1205-15 New York Times Crossword Answers 5 Dec 15, Saturday

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CROSSWORD SETTER: David J. Kahn
THEME: None
BILL BUTLER’S COMPLETION TIME: 21m 11s
ANSWERS I MISSED: 0

Today’s Wiki-est, Amazonian Googlies
Across

1. Company whose name paradoxically means “shelter with no walls” : RAMADA
The Ramada Inn hotel chain takes its name from the Spanish word for a shady resting place. A ramada is a shelter with a roof and no walls, mainly found in the American southwest. Nowadays a ramada can be temporary or permanent, but originally ramadas were makeshift shelters constructed by aboriginal Indians from branches or bushes.

15. Co-author of “The Yankee Years” : JOE TORRE
As a manager, Joe Torre was part of four World Series wins, all of them with the New York Yankees baseball team. Torre is an Italian American who was born in Brooklyn, New York. During the run up (pun intended!) to the 2006 Winter Olympics in Turin, Torre carried the Olympic flame part of the way through Florence in Italy, handing it over to the next runner at the famous Ponte Vecchio. I’d guess that was quite a thrill for him …

16. Least likely to be out to lunch? : SANEST
“To be out to lunch” is to be not completely here, a little crazy.

17. Tout de suite : IN NO TIME
“Tout de suite” is French for “immediately”.

18. “Be Cool” co-star, 2005 : UMA THURMAN
Robert Thurman was the first westerner to be ordained a Tibetan Buddhist monk. Robert raised his children in the Tibetan Buddhist tradition and called his daughter “Uma” as it is a phonetic spelling of the Buddhist name “Dbuma”. Uma’s big break in movies came with her starring role in Quentin Tarantino’s 1994 hit “Pulp Fiction”. My favorite Uma Thurman film is the wonderful 1996 romantic comedy “The Truth About Cats and Dogs”.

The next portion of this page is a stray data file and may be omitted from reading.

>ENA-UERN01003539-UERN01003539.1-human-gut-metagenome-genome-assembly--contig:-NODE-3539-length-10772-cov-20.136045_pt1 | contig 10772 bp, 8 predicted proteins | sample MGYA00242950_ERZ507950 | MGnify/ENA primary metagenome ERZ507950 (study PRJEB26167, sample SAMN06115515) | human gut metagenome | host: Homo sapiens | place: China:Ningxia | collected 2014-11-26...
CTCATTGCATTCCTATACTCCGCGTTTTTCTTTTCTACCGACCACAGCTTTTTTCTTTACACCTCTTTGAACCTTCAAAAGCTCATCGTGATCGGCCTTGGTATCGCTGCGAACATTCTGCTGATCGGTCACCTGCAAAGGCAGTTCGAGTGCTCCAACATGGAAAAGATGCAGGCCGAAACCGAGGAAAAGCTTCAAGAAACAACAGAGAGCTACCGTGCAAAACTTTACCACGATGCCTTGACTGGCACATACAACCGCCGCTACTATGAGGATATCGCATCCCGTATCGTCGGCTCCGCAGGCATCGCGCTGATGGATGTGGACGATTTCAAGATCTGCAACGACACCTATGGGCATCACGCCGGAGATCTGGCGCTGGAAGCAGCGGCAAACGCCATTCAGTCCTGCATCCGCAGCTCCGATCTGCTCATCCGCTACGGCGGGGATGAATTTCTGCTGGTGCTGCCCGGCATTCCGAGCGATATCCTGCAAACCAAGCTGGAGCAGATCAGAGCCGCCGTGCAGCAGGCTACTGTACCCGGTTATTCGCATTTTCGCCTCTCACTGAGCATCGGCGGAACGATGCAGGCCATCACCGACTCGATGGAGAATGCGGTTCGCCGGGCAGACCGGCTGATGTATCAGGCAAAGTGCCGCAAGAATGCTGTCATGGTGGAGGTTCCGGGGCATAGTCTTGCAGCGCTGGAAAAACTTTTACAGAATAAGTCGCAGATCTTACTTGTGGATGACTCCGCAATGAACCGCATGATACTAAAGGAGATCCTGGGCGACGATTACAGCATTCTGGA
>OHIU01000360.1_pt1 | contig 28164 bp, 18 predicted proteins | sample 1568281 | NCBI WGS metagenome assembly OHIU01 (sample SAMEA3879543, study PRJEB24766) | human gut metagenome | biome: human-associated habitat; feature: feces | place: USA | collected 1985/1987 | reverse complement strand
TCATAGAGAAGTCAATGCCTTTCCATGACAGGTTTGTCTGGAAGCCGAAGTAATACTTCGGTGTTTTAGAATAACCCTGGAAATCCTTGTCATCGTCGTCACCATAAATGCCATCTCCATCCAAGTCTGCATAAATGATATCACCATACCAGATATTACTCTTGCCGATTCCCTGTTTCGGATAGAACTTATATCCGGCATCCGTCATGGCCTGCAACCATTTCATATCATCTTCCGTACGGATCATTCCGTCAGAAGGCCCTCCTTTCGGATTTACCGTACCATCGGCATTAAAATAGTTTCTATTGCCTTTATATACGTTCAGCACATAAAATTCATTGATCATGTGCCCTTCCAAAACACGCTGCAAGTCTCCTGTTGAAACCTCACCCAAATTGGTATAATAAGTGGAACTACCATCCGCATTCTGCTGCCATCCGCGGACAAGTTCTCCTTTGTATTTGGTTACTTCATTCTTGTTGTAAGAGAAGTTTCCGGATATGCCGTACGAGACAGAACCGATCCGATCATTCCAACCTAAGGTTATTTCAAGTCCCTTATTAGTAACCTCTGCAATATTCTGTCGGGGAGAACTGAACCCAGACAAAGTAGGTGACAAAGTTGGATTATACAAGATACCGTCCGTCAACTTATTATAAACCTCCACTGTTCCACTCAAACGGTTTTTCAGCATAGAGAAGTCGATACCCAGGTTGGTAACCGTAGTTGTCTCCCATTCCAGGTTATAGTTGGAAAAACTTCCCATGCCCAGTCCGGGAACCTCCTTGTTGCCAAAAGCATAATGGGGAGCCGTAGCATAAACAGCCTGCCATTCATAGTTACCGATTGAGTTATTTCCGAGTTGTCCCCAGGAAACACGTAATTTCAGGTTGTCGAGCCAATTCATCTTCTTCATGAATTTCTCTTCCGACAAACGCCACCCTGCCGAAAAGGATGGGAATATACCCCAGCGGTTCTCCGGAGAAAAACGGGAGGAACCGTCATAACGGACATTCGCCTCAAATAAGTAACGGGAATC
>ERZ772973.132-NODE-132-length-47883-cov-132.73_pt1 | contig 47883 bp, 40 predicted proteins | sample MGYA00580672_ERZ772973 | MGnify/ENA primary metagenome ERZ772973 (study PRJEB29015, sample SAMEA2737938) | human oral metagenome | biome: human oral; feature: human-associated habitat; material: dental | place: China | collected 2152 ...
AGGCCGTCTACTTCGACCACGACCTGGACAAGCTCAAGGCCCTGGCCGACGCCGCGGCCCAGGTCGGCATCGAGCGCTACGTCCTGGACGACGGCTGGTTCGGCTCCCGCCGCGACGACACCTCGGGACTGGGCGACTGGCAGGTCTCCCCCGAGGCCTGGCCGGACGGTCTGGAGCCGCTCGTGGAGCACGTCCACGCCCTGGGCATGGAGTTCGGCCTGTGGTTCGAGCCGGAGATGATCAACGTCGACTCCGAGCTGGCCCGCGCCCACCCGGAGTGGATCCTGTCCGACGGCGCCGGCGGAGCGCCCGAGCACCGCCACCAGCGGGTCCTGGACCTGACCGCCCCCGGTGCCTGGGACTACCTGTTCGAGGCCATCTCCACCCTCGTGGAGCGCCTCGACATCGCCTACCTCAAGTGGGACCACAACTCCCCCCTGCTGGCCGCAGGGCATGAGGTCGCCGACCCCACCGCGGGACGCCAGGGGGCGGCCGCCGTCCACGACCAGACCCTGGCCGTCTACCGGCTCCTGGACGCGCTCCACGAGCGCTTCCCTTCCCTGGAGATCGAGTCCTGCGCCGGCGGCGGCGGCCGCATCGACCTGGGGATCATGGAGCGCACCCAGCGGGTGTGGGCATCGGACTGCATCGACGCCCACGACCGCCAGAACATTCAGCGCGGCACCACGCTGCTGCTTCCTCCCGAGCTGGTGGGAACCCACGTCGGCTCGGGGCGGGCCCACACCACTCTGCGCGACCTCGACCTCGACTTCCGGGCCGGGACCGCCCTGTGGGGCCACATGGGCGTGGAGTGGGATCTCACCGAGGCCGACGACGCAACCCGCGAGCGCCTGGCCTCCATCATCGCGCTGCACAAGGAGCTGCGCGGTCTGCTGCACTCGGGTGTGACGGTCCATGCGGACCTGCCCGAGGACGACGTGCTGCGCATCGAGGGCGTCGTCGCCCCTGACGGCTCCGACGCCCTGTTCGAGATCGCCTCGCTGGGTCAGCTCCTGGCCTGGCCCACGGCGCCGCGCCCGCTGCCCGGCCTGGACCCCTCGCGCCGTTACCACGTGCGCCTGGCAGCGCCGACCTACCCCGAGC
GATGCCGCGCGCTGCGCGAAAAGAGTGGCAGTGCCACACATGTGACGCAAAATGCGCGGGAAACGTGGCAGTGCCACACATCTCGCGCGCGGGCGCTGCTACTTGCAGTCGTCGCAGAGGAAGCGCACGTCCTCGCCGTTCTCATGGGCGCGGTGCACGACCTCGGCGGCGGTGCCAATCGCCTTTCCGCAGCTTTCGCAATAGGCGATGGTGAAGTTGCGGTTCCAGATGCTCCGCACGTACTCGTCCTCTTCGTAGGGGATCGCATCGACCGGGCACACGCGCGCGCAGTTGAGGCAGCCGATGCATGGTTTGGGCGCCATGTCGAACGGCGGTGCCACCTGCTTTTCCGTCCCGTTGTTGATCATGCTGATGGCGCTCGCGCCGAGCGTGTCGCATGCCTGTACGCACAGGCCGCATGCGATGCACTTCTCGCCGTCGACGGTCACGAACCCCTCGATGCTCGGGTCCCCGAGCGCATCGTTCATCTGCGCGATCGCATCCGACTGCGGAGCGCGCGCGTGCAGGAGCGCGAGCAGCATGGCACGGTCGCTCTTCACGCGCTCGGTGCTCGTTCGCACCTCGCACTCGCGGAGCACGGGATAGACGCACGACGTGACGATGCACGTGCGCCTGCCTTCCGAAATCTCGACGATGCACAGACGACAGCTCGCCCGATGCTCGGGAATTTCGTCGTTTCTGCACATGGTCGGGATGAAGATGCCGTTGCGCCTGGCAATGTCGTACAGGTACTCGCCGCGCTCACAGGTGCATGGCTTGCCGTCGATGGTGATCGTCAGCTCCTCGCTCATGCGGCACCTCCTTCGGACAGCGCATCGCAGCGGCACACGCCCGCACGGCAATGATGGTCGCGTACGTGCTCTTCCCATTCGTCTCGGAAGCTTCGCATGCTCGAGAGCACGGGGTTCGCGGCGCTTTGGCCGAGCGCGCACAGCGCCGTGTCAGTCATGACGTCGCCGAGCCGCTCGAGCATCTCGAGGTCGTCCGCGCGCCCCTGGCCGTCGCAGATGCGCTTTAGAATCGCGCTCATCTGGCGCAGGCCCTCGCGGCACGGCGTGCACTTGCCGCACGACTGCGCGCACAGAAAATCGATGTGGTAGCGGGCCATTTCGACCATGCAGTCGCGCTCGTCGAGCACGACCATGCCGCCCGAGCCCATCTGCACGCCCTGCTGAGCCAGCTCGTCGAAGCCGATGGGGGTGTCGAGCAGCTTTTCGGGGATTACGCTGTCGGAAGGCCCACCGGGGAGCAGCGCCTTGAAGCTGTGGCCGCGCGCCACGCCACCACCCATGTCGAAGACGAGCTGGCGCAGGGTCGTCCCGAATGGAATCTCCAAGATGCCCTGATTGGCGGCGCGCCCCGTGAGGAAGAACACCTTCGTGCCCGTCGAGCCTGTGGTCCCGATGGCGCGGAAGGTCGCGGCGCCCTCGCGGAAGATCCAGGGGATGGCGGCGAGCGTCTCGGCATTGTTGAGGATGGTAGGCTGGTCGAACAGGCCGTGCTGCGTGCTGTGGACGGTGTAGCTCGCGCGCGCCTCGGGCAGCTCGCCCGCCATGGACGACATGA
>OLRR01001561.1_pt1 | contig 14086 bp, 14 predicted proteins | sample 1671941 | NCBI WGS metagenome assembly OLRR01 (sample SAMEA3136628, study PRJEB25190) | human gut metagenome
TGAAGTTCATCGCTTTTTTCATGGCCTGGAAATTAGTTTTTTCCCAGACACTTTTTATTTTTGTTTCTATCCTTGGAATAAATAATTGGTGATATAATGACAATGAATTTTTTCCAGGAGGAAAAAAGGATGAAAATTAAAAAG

“Be Cool” is a comedy-crime movie released in 2005 and starring John Travolta. Based on a Elmore Leonard’s novel of the same name, “Be Cool” is a sequel to the 1995 film “Get Shorty”, which is also based on a Leonard novel. Not my kind of movie …

21. Amsterdam of “The Dick Van Dyke Show” : MOREY
Morey Amsterdam was the actor and comedian who played Buddy Sorrell on “The Dick Van Dyke Show”. He was a skilled cellist, and worked in a Chicago speakeasy in the 1920s that was operated by Al Capone. Amsterdam made the move from the Midwest to California after being caught up in a gunfight in said speakeasy. Wise move …

24. Tennis’s Ivanovic : ANA
Ana Ivanovic is a Serbian tennis player, and former world number one. As well as playing tennis, she also studied finance at university in her native Belgrade.

26. Vice President Alben Barkley’s successor’s inits. : RMN
President Richard Milhous Nixon (RMN) used “Milhous” in his name in honor of his mother Hannah Milhous. Richard was born in a house in Yorba Linda, California. You can visit that house today as it is on the grounds of the Richard Nixon Presidential Library. It’s a really interesting way to spend a few hours if you ever get to Yorba Linda …

Alben Barkley served as Vice President of the US under President Truman. Truman and Barkley fought the famously close presidential race against Governor Dewey of New York in 1948. As President Truman finished his second term, Vice President Barkley announced his candidacy for the highest office, but was pressured to pull out of the race as he was considered too old at 74 years.

27. Arcadian : RUSTIC
Arcadia was a mountainous region of Ancient Greece, well known for the innocence and contentment of its people who lived a simple, pastoral life. Arcadia has been used ever since as the name of a place offering peace and simplicity.